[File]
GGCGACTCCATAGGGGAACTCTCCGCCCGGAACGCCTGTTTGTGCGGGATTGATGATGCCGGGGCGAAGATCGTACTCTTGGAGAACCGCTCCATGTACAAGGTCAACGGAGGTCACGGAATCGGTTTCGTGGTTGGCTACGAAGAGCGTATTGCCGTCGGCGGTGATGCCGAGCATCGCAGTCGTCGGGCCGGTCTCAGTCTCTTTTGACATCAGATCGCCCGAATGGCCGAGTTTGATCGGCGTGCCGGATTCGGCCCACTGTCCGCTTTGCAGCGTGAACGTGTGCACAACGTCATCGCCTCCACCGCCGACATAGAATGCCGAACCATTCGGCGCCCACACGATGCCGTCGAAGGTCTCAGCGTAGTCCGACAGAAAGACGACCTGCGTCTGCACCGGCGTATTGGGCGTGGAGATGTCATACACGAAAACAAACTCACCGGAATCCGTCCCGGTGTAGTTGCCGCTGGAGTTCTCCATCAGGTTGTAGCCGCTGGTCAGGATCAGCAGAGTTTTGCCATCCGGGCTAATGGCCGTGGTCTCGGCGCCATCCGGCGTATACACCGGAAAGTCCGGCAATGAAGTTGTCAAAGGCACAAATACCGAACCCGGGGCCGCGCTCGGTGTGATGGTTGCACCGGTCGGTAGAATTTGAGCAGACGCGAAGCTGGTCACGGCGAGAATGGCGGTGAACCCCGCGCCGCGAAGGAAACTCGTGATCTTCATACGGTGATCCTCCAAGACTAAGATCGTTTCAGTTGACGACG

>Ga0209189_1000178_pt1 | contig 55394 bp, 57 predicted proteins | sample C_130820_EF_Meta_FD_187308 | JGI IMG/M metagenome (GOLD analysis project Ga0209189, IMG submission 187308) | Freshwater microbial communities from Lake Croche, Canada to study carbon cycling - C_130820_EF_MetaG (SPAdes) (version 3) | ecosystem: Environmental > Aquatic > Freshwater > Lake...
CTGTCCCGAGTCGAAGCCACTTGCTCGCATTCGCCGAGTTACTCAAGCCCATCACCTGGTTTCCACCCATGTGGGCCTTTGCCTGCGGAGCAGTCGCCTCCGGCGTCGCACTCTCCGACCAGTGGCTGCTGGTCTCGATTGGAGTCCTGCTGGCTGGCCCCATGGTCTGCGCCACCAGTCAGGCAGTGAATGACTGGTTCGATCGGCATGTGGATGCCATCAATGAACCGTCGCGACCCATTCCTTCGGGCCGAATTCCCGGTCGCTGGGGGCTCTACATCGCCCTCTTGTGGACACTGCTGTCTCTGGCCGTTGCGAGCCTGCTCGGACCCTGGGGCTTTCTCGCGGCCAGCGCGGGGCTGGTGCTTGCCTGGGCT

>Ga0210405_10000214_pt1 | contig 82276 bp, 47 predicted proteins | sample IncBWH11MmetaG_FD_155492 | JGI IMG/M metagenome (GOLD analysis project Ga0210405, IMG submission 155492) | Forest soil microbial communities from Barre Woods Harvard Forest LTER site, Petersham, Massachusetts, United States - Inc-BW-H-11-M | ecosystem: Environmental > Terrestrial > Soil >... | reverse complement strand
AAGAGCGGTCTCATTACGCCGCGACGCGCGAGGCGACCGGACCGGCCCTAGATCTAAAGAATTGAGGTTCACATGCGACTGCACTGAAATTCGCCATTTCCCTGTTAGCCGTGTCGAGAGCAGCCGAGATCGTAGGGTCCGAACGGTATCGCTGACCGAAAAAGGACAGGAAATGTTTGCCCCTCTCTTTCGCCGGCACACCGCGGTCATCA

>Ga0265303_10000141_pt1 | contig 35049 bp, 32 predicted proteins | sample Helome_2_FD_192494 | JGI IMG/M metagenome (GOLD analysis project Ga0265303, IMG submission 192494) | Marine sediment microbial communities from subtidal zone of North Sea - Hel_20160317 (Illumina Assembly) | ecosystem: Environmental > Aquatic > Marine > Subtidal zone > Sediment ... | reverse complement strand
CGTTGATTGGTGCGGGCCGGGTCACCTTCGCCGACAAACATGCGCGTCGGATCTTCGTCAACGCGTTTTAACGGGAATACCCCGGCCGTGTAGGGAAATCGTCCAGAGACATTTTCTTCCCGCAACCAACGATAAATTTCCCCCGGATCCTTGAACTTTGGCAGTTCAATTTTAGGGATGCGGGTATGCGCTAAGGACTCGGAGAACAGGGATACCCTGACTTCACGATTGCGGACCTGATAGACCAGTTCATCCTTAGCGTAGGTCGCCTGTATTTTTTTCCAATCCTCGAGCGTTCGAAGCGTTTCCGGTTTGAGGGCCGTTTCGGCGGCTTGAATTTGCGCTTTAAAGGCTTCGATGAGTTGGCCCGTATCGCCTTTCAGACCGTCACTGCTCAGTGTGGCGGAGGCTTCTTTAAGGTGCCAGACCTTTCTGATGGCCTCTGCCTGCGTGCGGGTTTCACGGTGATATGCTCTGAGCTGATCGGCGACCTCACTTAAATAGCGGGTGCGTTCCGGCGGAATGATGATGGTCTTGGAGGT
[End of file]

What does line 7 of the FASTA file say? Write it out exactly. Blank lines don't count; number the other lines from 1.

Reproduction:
CGTTGATTGGTGCGGGCCGGGTCACCTTCGCCGACAAACATGCGCGTCGGATCTTCGTCAACGCGTTTTAACGGGAATACCCCGGCCGTGTAGGGAAATCGTCCAGAGACATTTTCTTCCCGCAACCAACGATAAATTTCCCCCGGATCCTTGAACTTTGGCAGTTCAATTTTAGGGATGCGGGTATGCGCTAAGGACTCGGAGAACAGGGATACCCTGACTTCACGATTGCGGACCTGATAGACCAGTTCATCCTTAGCGTAGGTCGCCTGTATTTTTTTCCAATCCTCGAGCGTTCGAAGCGTTTCCGGTTTGAGGGCCGTTTCGGCGGCTTGAATTTGCGCTTTAAAGGCTTCGATGAGTTGGCCCGTATCGCCTTTCAGACCGTCACTGCTCAGTGTGGCGGAGGCTTCTTTAAGGTGCCAGACCTTTCTGATGGCCTCTGCCTGCGTGCGGGTTTCACGGTGATATGCTCTGAGCTGATCGGCGACCTCACTTAAATAGCGGGTGCGTTCCGGCGGAATGATGATGGTCTTGGAGGT